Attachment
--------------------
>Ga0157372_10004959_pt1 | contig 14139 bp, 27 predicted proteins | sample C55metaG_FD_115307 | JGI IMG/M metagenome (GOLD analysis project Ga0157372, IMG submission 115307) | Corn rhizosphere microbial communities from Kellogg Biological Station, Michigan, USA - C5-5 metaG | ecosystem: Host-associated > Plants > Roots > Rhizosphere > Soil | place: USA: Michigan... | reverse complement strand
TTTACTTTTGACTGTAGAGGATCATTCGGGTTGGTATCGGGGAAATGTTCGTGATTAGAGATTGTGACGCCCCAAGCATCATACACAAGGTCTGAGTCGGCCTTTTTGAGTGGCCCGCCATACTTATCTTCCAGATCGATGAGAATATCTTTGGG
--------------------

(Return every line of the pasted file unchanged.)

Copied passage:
>Ga0157372_10004959_pt1 | contig 14139 bp, 27 predicted proteins | sample C55metaG_FD_115307 | JGI IMG/M metagenome (GOLD analysis project Ga0157372, IMG submission 115307) | Corn rhizosphere microbial communities from Kellogg Biological Station, Michigan, USA - C5-5 metaG | ecosystem: Host-associated > Plants > Roots > Rhizosphere > Soil | place: USA: Michigan... | reverse complement strand
TTTACTTTTGACTGTAGAGGATCATTCGGGTTGGTATCGGGGAAATGTTCGTGATTAGAGATTGTGACGCCCCAAGCATCATACACAAGGTCTGAGTCGGCCTTTTTGAGTGGCCCGCCATACTTATCTTCCAGATCGATGAGAATATCTTTGGG